How frustrating is it not to notice that your commuter train just left, seconds before you made it up to the platform, running up the seemingly endless stairs from below? Just fifteen minutes... but sometimes fifteen minutes can seem like an eternity.
The waiting space is, as usual, crowded with people, and all the seats are taken, even the indoor ones inside the two waiting rooms. The sun shines down from a clear sky, but an icy, and not at all spring like wind is trying its best to make me feel cold and miserable. I sigh as I lean myself against one of the outer walls of one of the waiting rooms, trying to capture a little warmth from the sunlight.
Then I suddenly get that feeling. It is like the sensation you get the seconds before you recognize a familiar face in a crowd. I look around, but no, there is no one I know here... but then, with a smile, I realize what caused my reaction.
He is standing there right beside me. I guess he must be in his 30's, rather short, dark, short hair, a short beard, blue eyes behind a pair of small glasses. He is dressed in a leather jacket and what looked as a little thicker T-shirt underneath, and ordinary blue jeans. In his left hand he carries a rather worn plastic bag from one of the city malls. In other words, he looks pretty ordinary, and I guess I wouldn't even have noticed him - if it wasn't for the book in his right hand - The Lord of the Rings, Harper Collins paperback New Line Cinema cover edition. It is clear though, he is so caught up in the reading that he is just barely aware of the world around him; eyes locked on the text. I study him for a quiet moment. You can tell from the back of the book that he is a first time reader; (or that he at least hasn't read this edition before); because the back of the book has been twisted just in line with the page he is reading for the moment. I immediately can tell he is somewhere by book VI of "The Return of the King", though I can't see the number of the page.
For a moment, I am very tempted to speak to him, and ask him what he thinks of the book, and why he is reading it. But he is so caught up in the reading, and it is clear that he is drawn deeper and deeper into the story, his face slowly getting closer to the book, so I decide to remain silent.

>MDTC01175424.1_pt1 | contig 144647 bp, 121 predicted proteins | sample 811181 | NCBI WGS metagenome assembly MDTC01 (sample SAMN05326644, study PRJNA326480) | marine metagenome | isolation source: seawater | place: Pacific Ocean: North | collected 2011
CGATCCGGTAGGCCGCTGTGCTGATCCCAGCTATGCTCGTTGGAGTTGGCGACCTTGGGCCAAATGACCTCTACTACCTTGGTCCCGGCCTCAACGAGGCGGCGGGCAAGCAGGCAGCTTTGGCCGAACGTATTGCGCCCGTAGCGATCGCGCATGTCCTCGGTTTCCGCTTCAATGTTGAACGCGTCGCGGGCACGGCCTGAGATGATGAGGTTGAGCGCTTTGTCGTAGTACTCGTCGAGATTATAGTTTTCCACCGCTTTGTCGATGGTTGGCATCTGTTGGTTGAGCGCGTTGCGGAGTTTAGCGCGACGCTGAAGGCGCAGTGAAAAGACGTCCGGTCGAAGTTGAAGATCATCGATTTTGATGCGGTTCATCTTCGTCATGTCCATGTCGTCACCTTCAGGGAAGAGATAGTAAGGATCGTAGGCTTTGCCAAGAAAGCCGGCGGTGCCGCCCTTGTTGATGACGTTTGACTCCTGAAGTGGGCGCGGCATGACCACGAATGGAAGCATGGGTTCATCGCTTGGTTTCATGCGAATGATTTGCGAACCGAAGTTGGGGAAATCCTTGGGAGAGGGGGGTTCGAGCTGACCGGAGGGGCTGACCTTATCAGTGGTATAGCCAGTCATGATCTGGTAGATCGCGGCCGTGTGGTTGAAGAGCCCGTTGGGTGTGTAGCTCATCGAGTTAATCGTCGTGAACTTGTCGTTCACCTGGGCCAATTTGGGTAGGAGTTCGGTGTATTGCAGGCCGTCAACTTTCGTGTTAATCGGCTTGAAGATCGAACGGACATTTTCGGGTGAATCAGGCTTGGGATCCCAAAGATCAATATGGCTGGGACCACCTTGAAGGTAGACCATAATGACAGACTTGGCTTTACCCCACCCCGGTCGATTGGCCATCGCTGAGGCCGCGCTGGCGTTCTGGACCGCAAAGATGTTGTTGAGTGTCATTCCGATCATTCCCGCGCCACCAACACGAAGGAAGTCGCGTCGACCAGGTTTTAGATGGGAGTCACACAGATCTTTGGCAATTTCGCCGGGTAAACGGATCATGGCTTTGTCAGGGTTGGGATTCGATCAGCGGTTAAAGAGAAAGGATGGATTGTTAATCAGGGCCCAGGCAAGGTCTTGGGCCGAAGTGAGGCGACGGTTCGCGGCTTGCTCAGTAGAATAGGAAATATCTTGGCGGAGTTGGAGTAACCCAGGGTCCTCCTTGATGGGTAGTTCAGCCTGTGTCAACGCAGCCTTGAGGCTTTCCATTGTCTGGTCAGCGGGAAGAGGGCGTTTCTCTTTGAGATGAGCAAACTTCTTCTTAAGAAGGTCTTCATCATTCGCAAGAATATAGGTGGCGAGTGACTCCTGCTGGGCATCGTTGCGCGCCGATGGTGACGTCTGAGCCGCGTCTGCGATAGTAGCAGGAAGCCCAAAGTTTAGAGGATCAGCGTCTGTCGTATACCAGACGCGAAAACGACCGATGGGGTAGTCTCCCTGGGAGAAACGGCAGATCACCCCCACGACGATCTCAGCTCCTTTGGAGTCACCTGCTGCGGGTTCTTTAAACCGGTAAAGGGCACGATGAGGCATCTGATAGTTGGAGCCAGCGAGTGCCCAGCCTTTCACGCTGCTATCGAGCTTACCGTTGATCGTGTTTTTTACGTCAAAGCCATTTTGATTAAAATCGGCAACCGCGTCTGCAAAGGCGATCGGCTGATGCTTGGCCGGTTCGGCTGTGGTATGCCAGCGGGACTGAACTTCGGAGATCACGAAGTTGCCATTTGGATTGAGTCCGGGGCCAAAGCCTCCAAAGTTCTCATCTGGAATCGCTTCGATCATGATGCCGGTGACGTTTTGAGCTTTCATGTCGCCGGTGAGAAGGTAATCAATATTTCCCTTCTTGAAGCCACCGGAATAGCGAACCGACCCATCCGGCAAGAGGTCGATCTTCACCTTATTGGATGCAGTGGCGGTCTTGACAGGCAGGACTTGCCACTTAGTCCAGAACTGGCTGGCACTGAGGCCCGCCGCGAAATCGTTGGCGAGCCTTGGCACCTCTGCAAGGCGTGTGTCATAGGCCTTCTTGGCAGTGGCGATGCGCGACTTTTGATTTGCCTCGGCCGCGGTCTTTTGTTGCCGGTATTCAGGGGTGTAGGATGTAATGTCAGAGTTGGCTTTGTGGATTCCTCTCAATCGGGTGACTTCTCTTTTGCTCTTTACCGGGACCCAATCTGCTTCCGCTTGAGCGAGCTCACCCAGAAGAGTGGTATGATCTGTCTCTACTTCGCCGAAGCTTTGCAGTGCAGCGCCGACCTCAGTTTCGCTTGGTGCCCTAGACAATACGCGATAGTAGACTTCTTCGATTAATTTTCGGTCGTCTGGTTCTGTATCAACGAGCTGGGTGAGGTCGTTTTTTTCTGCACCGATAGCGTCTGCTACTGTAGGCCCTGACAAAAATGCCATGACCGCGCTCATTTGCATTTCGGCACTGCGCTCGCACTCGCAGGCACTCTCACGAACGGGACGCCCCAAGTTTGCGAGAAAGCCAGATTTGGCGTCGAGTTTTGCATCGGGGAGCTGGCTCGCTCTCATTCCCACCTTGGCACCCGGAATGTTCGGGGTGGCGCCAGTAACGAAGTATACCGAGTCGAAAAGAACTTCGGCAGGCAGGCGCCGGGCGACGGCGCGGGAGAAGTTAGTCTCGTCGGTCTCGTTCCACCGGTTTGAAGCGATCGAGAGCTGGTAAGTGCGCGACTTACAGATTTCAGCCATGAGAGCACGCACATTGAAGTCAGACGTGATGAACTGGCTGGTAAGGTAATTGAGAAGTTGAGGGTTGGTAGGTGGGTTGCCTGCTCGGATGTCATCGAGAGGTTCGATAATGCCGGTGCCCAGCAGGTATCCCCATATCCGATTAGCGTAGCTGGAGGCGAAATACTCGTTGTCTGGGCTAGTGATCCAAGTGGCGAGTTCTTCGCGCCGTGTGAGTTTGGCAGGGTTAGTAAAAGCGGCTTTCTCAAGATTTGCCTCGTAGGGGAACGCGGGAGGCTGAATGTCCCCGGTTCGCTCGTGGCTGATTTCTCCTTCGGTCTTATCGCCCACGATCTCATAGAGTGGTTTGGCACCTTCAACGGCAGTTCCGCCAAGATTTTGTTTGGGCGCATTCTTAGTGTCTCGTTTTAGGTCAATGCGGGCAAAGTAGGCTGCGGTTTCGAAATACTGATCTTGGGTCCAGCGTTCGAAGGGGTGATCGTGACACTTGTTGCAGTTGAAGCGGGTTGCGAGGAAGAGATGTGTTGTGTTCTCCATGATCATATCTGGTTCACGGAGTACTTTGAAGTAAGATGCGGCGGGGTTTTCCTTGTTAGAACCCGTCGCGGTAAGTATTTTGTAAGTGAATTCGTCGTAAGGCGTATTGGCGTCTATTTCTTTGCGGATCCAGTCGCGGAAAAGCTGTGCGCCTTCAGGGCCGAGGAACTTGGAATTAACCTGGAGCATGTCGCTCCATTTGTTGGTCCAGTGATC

Sometimes, living in a crowded city can have its advantages. One of them is that you easily can play invisible, pretending that you just *happen* to stand or sit where you do, for no particular reason. In reality, you chose that spot out carefully, because you wanted to find out things about someone who is standing or sitting close. When I realize we are both waiting for the same train, I decide to play a little game with myself, and try to find out the answers to my questions by merely study him in silence.
By a coincidence, I don't wear my One Ring around my neck (it is safely tucked in, fastened in its chain with a safety pin in my right trouser pocket), so I am pretty certain he won't notice anything strange about me, even if his eyes would leave the book for a moment.
When the train finally arrives, I quietly walk up behind him, and manage to get a seat right in front of him. He returns to the book immediately after he's seated, and when the train starts moving, I try to catch glimpses of the pages, and find out what part he actually is reading. He is now holding the book so close I can't even make out the page numbers. He is a pretty slow reader, I assume he is a Swede, (considering the worn out plastic bag) so he is being extra careful not to miss anything. I catch brief glances of his face... and suddenly I notice his eyes go wide with horror for a quick moment. I try to restrain a smile, looking out of the window.
When I finally can make out the name of the chapter, it makes perfect sense... he is right in the middle of "The Land of Shadow"... page 905...
I think I have my answers now. He has probably seen "The Fellowship of the Ring" and loved it. When he found the English version of the book in the mall, he bought it, and kept it in the same bag that he got then. The book is pretty free from scratches, save the bent back, so he has either been very careful with it, or read it as often as he could, compensating for his rather slow pace.
Suddenly I see the familiar sign of my station's name, sliding up by the window. Smiling, I rise and make way through the aisle. By the doors, I take a last quick look at the reader. He's still sitting there... and yet; he's not...
And the commuter train sighs, doors closing; and continues down the tracks.